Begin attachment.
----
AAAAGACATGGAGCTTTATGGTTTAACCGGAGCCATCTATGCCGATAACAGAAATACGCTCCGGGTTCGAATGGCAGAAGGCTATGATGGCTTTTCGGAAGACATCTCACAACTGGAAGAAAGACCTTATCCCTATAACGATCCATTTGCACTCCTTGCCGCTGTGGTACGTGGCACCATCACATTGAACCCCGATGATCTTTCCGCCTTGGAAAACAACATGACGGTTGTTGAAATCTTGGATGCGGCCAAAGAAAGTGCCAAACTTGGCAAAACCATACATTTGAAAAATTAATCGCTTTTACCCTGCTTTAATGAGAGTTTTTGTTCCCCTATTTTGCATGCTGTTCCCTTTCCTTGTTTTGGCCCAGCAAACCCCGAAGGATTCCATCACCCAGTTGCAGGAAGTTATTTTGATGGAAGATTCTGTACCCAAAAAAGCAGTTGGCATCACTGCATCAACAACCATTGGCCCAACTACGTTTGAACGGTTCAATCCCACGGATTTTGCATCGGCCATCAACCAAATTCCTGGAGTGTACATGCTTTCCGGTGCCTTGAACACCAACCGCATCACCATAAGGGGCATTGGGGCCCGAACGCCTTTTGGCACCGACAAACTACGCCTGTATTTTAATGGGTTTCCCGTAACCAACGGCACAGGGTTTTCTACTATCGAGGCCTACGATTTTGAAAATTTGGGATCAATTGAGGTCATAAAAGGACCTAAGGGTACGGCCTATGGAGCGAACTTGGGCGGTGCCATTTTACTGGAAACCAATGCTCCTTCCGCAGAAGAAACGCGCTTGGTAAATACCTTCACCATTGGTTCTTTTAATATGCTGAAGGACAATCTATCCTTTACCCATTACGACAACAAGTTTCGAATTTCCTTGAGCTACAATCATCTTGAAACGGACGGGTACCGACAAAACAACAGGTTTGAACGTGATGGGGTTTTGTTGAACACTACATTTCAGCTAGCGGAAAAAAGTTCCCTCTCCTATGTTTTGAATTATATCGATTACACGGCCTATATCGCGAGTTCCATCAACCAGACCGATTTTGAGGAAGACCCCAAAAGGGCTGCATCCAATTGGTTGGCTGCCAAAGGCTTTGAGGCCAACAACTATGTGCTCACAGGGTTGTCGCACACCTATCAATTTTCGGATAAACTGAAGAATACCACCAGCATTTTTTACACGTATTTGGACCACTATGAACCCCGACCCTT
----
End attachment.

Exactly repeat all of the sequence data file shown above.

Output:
AAAAGACATGGAGCTTTATGGTTTAACCGGAGCCATCTATGCCGATAACAGAAATACGCTCCGGGTTCGAATGGCAGAAGGCTATGATGGCTTTTCGGAAGACATCTCACAACTGGAAGAAAGACCTTATCCCTATAACGATCCATTTGCACTCCTTGCCGCTGTGGTACGTGGCACCATCACATTGAACCCCGATGATCTTTCCGCCTTGGAAAACAACATGACGGTTGTTGAAATCTTGGATGCGGCCAAAGAAAGTGCCAAACTTGGCAAAACCATACATTTGAAAAATTAATCGCTTTTACCCTGCTTTAATGAGAGTTTTTGTTCCCCTATTTTGCATGCTGTTCCCTTTCCTTGTTTTGGCCCAGCAAACCCCGAAGGATTCCATCACCCAGTTGCAGGAAGTTATTTTGATGGAAGATTCTGTACCCAAAAAAGCAGTTGGCATCACTGCATCAACAACCATTGGCCCAACTACGTTTGAACGGTTCAATCCCACGGATTTTGCATCGGCCATCAACCAAATTCCTGGAGTGTACATGCTTTCCGGTGCCTTGAACACCAACCGCATCACCATAAGGGGCATTGGGGCCCGAACGCCTTTTGGCACCGACAAACTACGCCTGTATTTTAATGGGTTTCCCGTAACCAACGGCACAGGGTTTTCTACTATCGAGGCCTACGATTTTGAAAATTTGGGATCAATTGAGGTCATAAAAGGACCTAAGGGTACGGCCTATGGAGCGAACTTGGGCGGTGCCATTTTACTGGAAACCAATGCTCCTTCCGCAGAAGAAACGCGCTTGGTAAATACCTTCACCATTGGTTCTTTTAATATGCTGAAGGACAATCTATCCTTTACCCATTACGACAACAAGTTTCGAATTTCCTTGAGCTACAATCATCTTGAAACGGACGGGTACCGACAAAACAACAGGTTTGAACGTGATGGGGTTTTGTTGAACACTACATTTCAGCTAGCGGAAAAAAGTTCCCTCTCCTATGTTTTGAATTATATCGATTACACGGCCTATATCGCGAGTTCCATCAACCAGACCGATTTTGAGGAAGACCCCAAAAGGGCTGCATCCAATTGGTTGGCTGCCAAAGGCTTTGAGGCCAACAACTATGTGCTCACAGGGTTGTCGCACACCTATCAATTTTCGGATAAACTGAAGAATACCACCAGCATTTTTTACACGTATTTGGACCACTATGAACCCCGACCCTT